VLANs or virtual local area networks allow for a wide range of capabilities when it comes to segmented and connecting different segments of network traffic. However, there can be much confusion when it comes to how these are setup and how the flow of traffic between switches is accomplished. Of course depending on the manufacturer of the switch and other factors, the syntax for setting up VLANs may be different from switch to switch, however, the general concept remains the same.
VLANs allow for networks to be setup that may span several switches or locations but function and act like you are sitting on the same segment with another user or device that is plugged into the same physical switch. This is accomplished via VLAN tagging and special information being added at the packet level to make this all happen.
Administrators who have never setup VLANs sometimes get confused as to how they should setup the switch to pass traffic between switches. There are a few things that must be accomplished when setting up VLANs. They include:
- Setting up a VLAN ID
- Configuring both the access ports and trunk ports
- Setting up an address scheme
The VLAN ID is important because this same ID must be set on all switches that will be carrying this particular VLAN traffic. So, for instance, if you setup a VLAN identifier of “50” this VLAN 50 must be created on all switches that you want to be able to communicate and carry traffic on this segment.
Access and Trunk Ports
Access ports and trunk ports provide the means for communication. The Access ports are the ports that the devices are actually plugged into that you want to communicate on a particular VLAN. The trunk port(s) is the port that actually carries the traffic between your switches. Typcially, this would be your “uplink” port in the most basic configuration. The uplink port that uplinks a particular switch to the rest of the network serves the same purpose in a flat network or a non-VLAN’ed network. In a VLAN scenario, it simply has the added special role of carrying the “tagged” VLAN traffic.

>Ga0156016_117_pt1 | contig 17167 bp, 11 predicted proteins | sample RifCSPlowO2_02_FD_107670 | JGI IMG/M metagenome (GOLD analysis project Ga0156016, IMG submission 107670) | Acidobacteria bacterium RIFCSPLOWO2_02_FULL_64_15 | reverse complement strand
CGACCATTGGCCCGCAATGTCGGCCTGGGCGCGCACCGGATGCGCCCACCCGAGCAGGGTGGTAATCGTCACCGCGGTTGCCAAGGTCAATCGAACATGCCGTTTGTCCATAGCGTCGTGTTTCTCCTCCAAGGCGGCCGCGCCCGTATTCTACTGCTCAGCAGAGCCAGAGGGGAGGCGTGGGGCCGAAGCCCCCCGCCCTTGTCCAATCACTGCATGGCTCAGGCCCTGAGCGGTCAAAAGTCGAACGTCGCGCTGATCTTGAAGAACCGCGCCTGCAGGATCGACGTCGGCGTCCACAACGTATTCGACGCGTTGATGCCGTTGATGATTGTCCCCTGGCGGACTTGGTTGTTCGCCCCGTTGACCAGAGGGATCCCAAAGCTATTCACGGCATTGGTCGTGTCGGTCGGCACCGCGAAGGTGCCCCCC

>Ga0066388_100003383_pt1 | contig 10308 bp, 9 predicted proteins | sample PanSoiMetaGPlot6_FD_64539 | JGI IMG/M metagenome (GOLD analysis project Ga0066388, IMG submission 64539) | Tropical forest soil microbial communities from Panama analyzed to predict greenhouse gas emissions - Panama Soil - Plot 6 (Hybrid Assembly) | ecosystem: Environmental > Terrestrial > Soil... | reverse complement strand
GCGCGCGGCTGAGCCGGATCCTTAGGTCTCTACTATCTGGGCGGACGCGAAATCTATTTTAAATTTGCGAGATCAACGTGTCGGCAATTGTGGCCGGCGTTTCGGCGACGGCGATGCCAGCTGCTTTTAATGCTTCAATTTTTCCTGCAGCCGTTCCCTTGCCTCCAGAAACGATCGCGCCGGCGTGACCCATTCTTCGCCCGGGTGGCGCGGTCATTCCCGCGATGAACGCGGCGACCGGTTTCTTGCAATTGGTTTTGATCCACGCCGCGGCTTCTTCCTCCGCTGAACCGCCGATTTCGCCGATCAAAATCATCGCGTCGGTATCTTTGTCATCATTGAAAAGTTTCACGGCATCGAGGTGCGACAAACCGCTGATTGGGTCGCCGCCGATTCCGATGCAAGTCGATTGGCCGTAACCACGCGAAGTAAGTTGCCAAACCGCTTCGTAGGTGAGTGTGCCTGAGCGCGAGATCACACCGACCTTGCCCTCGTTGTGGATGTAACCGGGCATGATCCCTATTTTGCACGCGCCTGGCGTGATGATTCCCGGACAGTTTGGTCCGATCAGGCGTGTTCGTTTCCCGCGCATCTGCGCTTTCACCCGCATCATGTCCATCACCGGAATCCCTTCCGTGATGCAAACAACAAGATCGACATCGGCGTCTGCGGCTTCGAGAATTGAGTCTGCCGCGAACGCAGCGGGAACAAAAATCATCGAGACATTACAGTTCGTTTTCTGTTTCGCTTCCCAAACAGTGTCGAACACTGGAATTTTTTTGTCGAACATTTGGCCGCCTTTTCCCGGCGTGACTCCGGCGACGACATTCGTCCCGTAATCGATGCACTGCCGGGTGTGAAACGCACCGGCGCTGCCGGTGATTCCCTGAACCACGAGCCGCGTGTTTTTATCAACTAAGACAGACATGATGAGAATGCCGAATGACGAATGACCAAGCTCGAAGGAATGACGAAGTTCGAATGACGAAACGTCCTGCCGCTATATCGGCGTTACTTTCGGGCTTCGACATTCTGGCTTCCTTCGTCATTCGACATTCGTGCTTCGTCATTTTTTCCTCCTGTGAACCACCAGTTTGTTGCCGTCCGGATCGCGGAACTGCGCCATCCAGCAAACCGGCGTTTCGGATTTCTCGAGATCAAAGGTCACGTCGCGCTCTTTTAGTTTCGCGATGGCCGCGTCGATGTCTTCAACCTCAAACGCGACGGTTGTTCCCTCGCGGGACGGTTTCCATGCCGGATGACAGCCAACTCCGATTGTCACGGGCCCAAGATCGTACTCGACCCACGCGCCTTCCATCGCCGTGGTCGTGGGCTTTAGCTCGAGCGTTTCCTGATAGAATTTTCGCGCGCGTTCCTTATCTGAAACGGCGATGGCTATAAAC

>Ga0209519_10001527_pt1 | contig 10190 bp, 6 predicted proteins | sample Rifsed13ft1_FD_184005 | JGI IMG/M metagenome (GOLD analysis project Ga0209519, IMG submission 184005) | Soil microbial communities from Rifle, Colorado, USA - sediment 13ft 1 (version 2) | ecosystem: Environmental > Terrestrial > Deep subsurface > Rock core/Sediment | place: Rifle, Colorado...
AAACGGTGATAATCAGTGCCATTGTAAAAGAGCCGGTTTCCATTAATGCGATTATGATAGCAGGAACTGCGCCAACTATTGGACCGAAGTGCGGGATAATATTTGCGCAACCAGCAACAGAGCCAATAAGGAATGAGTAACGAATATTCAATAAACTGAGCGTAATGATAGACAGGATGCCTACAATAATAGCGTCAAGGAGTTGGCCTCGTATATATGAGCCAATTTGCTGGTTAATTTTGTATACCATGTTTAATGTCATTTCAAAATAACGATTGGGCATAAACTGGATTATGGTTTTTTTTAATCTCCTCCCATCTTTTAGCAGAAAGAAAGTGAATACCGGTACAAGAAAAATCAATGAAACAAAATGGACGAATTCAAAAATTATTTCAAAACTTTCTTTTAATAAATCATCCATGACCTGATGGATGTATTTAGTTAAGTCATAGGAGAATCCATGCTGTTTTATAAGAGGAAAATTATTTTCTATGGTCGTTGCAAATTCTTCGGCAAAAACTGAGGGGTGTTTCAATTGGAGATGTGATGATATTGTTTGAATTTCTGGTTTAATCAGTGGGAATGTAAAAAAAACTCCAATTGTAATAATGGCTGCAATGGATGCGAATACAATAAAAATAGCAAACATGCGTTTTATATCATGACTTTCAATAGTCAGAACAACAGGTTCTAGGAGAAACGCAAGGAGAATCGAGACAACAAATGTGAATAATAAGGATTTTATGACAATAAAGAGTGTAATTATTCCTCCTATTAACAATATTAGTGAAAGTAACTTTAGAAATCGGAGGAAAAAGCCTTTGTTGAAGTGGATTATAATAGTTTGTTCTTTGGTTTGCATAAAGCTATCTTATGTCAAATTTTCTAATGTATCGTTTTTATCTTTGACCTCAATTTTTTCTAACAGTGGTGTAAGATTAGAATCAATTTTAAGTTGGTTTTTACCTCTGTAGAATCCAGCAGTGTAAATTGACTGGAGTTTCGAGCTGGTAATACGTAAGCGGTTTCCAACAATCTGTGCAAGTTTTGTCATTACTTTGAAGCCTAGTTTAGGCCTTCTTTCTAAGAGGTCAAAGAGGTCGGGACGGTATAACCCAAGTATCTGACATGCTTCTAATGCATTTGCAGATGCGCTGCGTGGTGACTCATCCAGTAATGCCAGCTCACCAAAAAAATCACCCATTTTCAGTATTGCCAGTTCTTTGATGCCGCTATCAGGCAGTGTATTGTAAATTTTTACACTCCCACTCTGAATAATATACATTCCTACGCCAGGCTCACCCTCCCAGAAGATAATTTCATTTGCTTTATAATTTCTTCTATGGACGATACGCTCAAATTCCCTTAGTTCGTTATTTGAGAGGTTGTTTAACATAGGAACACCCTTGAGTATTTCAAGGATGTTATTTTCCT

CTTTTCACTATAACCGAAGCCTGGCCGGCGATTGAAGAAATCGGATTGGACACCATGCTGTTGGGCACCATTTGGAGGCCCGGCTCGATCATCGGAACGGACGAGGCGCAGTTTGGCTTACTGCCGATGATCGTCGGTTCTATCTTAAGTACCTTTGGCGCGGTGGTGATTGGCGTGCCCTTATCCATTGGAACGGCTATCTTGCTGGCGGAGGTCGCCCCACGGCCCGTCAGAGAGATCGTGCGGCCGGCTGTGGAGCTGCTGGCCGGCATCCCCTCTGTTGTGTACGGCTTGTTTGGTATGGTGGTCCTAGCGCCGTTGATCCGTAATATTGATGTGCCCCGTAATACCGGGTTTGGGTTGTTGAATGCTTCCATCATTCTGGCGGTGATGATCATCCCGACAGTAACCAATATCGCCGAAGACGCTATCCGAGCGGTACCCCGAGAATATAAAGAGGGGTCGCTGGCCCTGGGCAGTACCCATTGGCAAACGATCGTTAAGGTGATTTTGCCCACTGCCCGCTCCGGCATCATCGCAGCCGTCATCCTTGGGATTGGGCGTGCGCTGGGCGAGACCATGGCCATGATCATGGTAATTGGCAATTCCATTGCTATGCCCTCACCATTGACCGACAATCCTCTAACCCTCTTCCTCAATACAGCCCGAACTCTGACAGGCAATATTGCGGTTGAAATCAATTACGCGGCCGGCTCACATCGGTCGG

Many are confused by the terms tagged and untagged and are not sure what ports need to be setup as what. Typically, your access ports are setup as untagged ports and only know about the particular VLAN they are a member of. So if you created an untagged port, it will not receive traffic from the rest of the network aside from the particular VLAN it resides on. We mentioned above that the uplink port would generally be the “tagged” port which carries the VLAN traffic and allows it to “uplink” to the rest of the network. The uplink port or tagged port is typically tagged with “all” of the VLANs that are configured on the switch. So it essentially is a member of all the VLANs so it can communicate with all VLANs. All traffic that comes across the uplink is examined and the “tagging” alerts the switch of which VLAN to send the traffic to.
Setting up a VLAN does not negate the need to configure host addressing. If you have a number of hosts on the same VLAN and they are all configured for different subnets, they will NOT be able to communicate due to simply having them on the same VLAN in itself. Addressing still has to be setup appropriately to allow for communication.
Putting it all together
VLANs are not difficult to configure, however, they require forethought about the ID, ports, and address scheme. In its most basic configuration, a switch or number of switches will have:
- one or more ports setup as access ports (untagged generally)
- one or more ports setup as trunk ports (usually is the uplink port that is “tagged” with the VLAN ID)
- Address scheme between hosts that allows for communication
After setting up the above, you should have a basic functional VLAN scenario that will allow for a virtual grouping of hosts not matter how far or close they may be as if they were on the same flat network.